The Final Philosophy of The Binding of Isaac: Christianity, Satanism, and Accepting Your Sins

At long last, Isaac’s nightmare is at a close…
Source: Steam Community

You’d think that with my history of gushing about the greatness of The Binding of Isaac: Rebirth that I would have written a think piece on its final DLC, Afterbirth +, long ago. But, I wanted to get a feel for the game before I actually sat down to pontificate on it. It was a good thing I did that too because this game gave me a lot to think about.

Anyone who has played the game (or has just read the title and knows their bible stories) can tell you that Christianity is a running theme of the story. But, very few people discuss TBoI‘s associations to Satanism. Of course, one can infer that a story that praises or decries Christianity will likely be touching on Satanism by virtue of how the two are linked. But after doing some light research, I was shocked to see just how much there was to unpack.

First things first, I want to make it clear that this article takes NO OFFICIAL STANCE on either Christianity or Satanism as the superior moral practice. This is purely about comparing the two philosophies and putting them into a modern, progressive context so that everyone of any religious or non-religious background can benefit from it.

Secondly, I’d like to give a huge shout out to horror movie critic and open-practicing Satanist Jack ‘Count Jackula’ Shen for informing a lot of the research I did for this article – especially his semi-in-character rant on why he chose to convert to Satanism and his thoughtful debate on applying Satanic philosophy to social media. Even if you don’t buy into his beliefs, he’s still a funny and insightful man that I’ve supported for some time (you can actually see my name at the top of his credit rolls in his movie reviews from when I helped fund his new editing rig). I also wish to apologize to Jackula in advance if I’ve misinterpreted anything I may have gleaned from his discussions.

Getting back to TBoI, this new DLC gave us a pair of new main story endings that tie together with the previous endings and share a common theme; Isaac is found dead in his toy chest but is soon seen again walking through an empty field resembling the hills overlooking his house.

Another theme that pervades the game is Isaac’s guilt. Not only has he grown up in a VERY strict Christian household that reinforces the idea that he is evil and shames him for his sins, but the scenes that unfold suggest that he’s also from a broken home without a father and that he blames himself for his parent’s divorce. This guilt (or ‘sin’ if you will) manifests as a shadowy devil-like figure that lives inside Isaac and that he routinely becomes.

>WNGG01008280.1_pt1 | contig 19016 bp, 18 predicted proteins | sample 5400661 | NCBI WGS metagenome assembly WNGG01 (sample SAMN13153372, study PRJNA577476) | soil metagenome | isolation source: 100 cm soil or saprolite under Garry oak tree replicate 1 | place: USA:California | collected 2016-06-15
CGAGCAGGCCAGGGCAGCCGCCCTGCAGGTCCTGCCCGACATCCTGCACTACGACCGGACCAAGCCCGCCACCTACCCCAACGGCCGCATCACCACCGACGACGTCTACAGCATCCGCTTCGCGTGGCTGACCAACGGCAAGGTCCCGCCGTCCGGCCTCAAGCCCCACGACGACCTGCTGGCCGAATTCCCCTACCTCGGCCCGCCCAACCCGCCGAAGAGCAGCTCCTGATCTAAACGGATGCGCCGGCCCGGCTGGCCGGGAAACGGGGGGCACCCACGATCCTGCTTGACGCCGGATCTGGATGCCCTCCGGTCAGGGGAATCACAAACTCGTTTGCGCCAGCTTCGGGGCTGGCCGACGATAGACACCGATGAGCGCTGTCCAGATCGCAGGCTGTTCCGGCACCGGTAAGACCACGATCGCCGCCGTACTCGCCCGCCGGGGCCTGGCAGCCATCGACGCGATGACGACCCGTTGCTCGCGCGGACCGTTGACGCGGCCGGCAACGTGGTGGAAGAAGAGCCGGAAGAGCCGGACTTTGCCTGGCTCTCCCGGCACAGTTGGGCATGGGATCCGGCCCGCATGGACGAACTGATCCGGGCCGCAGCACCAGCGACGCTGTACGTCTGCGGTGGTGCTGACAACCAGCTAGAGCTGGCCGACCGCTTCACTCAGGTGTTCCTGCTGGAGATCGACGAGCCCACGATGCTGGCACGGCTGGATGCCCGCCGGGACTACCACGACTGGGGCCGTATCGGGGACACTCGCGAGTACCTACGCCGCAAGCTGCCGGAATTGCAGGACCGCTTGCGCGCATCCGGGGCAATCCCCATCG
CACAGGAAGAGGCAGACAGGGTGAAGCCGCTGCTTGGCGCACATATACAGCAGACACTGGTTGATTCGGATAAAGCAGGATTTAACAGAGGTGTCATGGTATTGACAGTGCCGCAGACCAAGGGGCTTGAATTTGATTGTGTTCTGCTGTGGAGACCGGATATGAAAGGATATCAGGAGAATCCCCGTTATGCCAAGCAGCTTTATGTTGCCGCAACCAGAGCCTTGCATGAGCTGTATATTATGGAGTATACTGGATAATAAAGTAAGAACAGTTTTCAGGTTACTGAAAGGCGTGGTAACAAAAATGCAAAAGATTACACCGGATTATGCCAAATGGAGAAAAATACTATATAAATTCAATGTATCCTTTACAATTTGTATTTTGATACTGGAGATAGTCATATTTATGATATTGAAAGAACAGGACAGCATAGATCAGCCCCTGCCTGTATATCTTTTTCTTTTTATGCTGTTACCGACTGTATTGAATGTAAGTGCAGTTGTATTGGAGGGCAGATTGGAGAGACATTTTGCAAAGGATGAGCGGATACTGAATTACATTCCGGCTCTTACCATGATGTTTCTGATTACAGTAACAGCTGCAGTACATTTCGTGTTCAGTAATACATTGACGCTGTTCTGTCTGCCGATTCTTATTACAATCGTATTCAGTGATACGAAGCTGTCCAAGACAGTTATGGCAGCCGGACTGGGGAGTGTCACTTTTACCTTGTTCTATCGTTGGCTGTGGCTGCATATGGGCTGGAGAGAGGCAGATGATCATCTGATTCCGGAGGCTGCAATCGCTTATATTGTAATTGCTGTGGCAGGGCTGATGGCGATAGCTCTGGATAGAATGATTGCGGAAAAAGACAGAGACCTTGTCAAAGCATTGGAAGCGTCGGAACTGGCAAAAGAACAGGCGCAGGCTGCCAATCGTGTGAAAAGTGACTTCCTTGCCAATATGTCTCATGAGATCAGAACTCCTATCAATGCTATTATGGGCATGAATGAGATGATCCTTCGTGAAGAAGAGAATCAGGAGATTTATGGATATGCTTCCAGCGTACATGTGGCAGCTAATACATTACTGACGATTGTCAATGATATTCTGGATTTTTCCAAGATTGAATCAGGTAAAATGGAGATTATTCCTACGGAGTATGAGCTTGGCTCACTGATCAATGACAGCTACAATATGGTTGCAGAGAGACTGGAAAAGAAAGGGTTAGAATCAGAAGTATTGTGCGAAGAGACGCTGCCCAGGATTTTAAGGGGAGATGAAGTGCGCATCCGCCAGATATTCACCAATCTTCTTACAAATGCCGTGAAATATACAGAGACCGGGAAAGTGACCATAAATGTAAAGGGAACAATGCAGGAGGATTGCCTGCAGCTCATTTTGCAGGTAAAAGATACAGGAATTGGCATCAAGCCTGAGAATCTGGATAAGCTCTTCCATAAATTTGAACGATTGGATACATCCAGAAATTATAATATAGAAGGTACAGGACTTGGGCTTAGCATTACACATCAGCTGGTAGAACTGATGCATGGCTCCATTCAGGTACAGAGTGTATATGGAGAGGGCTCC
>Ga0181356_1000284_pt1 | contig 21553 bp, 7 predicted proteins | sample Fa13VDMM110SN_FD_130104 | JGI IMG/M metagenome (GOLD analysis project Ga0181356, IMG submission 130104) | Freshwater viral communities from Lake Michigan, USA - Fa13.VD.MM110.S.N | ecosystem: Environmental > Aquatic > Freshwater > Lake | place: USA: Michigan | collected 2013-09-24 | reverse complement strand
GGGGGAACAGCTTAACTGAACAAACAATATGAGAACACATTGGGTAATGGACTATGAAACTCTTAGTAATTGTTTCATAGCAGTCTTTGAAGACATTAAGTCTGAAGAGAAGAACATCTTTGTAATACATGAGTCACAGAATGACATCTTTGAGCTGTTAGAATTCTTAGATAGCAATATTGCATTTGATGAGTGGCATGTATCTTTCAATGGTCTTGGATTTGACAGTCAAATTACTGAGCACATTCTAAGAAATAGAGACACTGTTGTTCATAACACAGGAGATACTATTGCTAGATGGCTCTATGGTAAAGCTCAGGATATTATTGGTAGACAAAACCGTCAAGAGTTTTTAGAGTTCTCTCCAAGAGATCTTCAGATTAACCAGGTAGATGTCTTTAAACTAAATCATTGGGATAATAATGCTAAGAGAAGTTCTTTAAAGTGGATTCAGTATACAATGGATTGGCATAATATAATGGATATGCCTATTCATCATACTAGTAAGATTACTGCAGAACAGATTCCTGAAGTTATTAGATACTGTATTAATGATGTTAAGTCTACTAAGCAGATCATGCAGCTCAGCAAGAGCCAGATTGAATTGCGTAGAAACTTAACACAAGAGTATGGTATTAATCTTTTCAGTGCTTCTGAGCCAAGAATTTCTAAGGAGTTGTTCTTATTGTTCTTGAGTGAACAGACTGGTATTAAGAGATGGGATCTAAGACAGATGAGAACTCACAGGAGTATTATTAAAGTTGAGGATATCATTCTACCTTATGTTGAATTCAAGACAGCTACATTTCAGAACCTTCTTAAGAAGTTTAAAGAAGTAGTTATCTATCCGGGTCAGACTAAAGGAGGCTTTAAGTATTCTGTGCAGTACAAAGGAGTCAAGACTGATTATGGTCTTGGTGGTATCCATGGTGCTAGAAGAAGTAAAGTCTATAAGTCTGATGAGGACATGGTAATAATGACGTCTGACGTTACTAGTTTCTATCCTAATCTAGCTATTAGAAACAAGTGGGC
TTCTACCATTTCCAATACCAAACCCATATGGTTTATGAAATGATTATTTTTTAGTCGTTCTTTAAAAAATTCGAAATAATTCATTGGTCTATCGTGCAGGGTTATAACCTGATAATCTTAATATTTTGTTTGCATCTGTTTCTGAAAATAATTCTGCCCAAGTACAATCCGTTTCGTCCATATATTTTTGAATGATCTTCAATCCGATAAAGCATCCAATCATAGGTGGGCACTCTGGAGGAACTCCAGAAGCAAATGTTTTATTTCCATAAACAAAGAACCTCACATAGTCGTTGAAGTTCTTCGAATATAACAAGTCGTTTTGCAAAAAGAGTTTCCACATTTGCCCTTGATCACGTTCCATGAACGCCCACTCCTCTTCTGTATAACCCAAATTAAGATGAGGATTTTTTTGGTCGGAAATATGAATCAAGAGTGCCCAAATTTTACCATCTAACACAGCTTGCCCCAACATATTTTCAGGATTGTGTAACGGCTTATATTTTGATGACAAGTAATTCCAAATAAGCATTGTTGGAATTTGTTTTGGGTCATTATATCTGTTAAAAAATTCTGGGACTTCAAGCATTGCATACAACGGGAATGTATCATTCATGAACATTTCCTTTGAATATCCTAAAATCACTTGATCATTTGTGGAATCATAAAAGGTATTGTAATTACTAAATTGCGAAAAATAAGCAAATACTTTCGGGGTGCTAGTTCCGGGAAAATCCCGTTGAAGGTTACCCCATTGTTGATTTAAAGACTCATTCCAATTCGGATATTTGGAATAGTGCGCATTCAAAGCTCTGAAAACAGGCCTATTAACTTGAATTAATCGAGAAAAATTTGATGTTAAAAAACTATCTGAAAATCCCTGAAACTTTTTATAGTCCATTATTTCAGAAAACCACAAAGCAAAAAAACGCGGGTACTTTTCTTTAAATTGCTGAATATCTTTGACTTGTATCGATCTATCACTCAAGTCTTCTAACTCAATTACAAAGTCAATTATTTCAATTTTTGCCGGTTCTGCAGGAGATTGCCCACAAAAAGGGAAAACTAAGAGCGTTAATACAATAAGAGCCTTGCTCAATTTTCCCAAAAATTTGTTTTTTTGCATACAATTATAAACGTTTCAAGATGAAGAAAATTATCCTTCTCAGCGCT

This is the core belief that both Christianity and Satanism share; all people, regardless of faith or lifestyle, are inherently flawed and ‘sinful’. The difference is that while Christianity believes that morality is to repress sinful nature and shame those who fail to do so, Satanism believes morality is to accept one’s sins as normal so that one can focus on doing right by themselves before moving on to others.

I propose the following; Isaac’s death is not a literal death. Rather, it’s the death of his ego. He’s finally grown up, come to terms with his ‘sinful’ flaws, and is ready to form a new, healthy moral code of his own rather than adopting the one he’s been force fed by family and a millennia old fable that, admittedly, is overdue for re-examination.

In short, Isaac has finally learned a lesson that is so often overlooked in both devout and non-religious lifestyles: Moral Relativism.

Now, am I preaching the virtues of Satanism over those of Christianity? Absolutely not. Firstly, Satanism eschews the idea of virtue by its definition (remember, it’s all about EMBRACING sin instead of repressing it). And secondly, I’m far too much of a free-thinking skeptic to accept any religious ideology entirely.

That said I do believe that good ideas can come from all religion; even one that embraces a figure that many consider the embodiment of evil (I guess that would make me a bit of an Agnostic Omnitheist, but I’m not one to care for labels). And I have to admit that the idea that we are all damned souls no matter what, while pessimistic, takes the painful edge off of our failures.

We can’t always be good people; it’s impossible. Eventually, you’ll be forced to do something that some will call ‘evil’ for the sake of yourself or another or that will make you question your own morality. However, you can always strive to be the best you can reasonably expect and not let yourself be deterred by your missteps.

You can’t be a good person. However, either by the virtues of God or by the sins of The Devil, you can be a decent one.

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Transhumanism: A Philosophical Question

Oh, give it up already. That pun’s too good to waste… or is it?
Source: Nerf NOW!!

It’s been a while since I sat down to wax philosophical and just let my mind wander in thought.

So recently, I played a quick one-shot game of Eclipse Phase with friends. This along with a recent Twitter post from Nash of Radio Dead Air has got me thinking about the nature of Posthumanism.